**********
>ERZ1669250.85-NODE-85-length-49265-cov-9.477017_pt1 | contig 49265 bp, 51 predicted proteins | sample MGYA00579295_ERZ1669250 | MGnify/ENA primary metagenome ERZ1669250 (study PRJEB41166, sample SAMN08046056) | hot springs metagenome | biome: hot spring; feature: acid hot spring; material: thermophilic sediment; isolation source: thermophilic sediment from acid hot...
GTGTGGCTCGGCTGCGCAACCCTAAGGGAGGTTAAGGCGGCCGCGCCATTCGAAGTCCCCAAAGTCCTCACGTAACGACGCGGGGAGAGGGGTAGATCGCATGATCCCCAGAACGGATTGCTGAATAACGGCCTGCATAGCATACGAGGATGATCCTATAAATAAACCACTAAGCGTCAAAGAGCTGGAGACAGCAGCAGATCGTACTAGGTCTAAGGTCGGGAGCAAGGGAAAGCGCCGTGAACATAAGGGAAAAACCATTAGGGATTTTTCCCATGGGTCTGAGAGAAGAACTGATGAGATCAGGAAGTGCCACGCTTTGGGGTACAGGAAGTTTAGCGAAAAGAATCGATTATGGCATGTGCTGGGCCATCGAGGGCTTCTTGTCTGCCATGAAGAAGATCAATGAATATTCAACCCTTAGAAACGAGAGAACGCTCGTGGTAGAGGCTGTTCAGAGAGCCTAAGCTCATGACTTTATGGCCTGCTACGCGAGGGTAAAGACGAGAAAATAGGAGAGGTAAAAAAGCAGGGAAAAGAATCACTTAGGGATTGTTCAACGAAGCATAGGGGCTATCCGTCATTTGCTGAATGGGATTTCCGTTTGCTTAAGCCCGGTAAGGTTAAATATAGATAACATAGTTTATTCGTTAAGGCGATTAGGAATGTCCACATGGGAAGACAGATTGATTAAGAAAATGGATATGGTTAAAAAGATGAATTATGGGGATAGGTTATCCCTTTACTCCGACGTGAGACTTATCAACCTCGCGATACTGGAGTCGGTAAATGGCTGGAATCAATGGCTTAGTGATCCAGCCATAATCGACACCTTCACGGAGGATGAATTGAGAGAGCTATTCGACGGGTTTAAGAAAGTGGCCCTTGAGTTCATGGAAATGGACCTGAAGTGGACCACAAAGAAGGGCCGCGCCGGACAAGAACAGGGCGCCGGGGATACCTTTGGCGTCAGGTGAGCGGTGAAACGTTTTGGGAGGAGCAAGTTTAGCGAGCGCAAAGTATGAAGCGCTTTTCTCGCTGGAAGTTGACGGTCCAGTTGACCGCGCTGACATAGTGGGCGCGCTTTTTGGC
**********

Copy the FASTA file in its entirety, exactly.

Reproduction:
>ERZ1669250.85-NODE-85-length-49265-cov-9.477017_pt1 | contig 49265 bp, 51 predicted proteins | sample MGYA00579295_ERZ1669250 | MGnify/ENA primary metagenome ERZ1669250 (study PRJEB41166, sample SAMN08046056) | hot springs metagenome | biome: hot spring; feature: acid hot spring; material: thermophilic sediment; isolation source: thermophilic sediment from acid hot...
GTGTGGCTCGGCTGCGCAACCCTAAGGGAGGTTAAGGCGGCCGCGCCATTCGAAGTCCCCAAAGTCCTCACGTAACGACGCGGGGAGAGGGGTAGATCGCATGATCCCCAGAACGGATTGCTGAATAACGGCCTGCATAGCATACGAGGATGATCCTATAAATAAACCACTAAGCGTCAAAGAGCTGGAGACAGCAGCAGATCGTACTAGGTCTAAGGTCGGGAGCAAGGGAAAGCGCCGTGAACATAAGGGAAAAACCATTAGGGATTTTTCCCATGGGTCTGAGAGAAGAACTGATGAGATCAGGAAGTGCCACGCTTTGGGGTACAGGAAGTTTAGCGAAAAGAATCGATTATGGCATGTGCTGGGCCATCGAGGGCTTCTTGTCTGCCATGAAGAAGATCAATGAATATTCAACCCTTAGAAACGAGAGAACGCTCGTGGTAGAGGCTGTTCAGAGAGCCTAAGCTCATGACTTTATGGCCTGCTACGCGAGGGTAAAGACGAGAAAATAGGAGAGGTAAAAAAGCAGGGAAAAGAATCACTTAGGGATTGTTCAACGAAGCATAGGGGCTATCCGTCATTTGCTGAATGGGATTTCCGTTTGCTTAAGCCCGGTAAGGTTAAATATAGATAACATAGTTTATTCGTTAAGGCGATTAGGAATGTCCACATGGGAAGACAGATTGATTAAGAAAATGGATATGGTTAAAAAGATGAATTATGGGGATAGGTTATCCCTTTACTCCGACGTGAGACTTATCAACCTCGCGATACTGGAGTCGGTAAATGGCTGGAATCAATGGCTTAGTGATCCAGCCATAATCGACACCTTCACGGAGGATGAATTGAGAGAGCTATTCGACGGGTTTAAGAAAGTGGCCCTTGAGTTCATGGAAATGGACCTGAAGTGGACCACAAAGAAGGGCCGCGCCGGACAAGAACAGGGCGCCGGGGATACCTTTGGCGTCAGGTGAGCGGTGAAACGTTTTGGGAGGAGCAAGTTTAGCGAGCGCAAAGTATGAAGCGCTTTTCTCGCTGGAAGTTGACGGTCCAGTTGACCGCGCTGACATAGTGGGCGCGCTTTTTGGC